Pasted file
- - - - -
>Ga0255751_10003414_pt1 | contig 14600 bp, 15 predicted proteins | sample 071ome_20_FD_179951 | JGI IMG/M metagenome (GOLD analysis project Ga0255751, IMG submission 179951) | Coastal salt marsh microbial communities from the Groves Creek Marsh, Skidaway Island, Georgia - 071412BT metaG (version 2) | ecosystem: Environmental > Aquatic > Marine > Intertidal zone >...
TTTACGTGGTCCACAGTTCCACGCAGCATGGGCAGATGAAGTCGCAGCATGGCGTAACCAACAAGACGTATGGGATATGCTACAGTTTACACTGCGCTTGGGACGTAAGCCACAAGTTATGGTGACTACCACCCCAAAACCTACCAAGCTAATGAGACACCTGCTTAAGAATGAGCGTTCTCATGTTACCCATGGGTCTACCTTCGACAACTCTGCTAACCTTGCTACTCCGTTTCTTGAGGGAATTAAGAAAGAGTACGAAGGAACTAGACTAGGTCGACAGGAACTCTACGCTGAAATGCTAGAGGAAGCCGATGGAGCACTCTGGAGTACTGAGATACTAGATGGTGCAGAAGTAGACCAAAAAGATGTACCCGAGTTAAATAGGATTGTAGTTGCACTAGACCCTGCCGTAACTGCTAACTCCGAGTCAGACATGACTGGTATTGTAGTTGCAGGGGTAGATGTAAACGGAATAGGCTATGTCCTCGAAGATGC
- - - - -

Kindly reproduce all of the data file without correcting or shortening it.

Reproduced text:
>Ga0255751_10003414_pt1 | contig 14600 bp, 15 predicted proteins | sample 071ome_20_FD_179951 | JGI IMG/M metagenome (GOLD analysis project Ga0255751, IMG submission 179951) | Coastal salt marsh microbial communities from the Groves Creek Marsh, Skidaway Island, Georgia - 071412BT metaG (version 2) | ecosystem: Environmental > Aquatic > Marine > Intertidal zone >...
TTTACGTGGTCCACAGTTCCACGCAGCATGGGCAGATGAAGTCGCAGCATGGCGTAACCAACAAGACGTATGGGATATGCTACAGTTTACACTGCGCTTGGGACGTAAGCCACAAGTTATGGTGACTACCACCCCAAAACCTACCAAGCTAATGAGACACCTGCTTAAGAATGAGCGTTCTCATGTTACCCATGGGTCTACCTTCGACAACTCTGCTAACCTTGCTACTCCGTTTCTTGAGGGAATTAAGAAAGAGTACGAAGGAACTAGACTAGGTCGACAGGAACTCTACGCTGAAATGCTAGAGGAAGCCGATGGAGCACTCTGGAGTACTGAGATACTAGATGGTGCAGAAGTAGACCAAAAAGATGTACCCGAGTTAAATAGGATTGTAGTTGCACTAGACCCTGCCGTAACTGCTAACTCCGAGTCAGACATGACTGGTATTGTAGTTGCAGGGGTAGATGTAAACGGAATAGGCTATGTCCTCGAAGATGC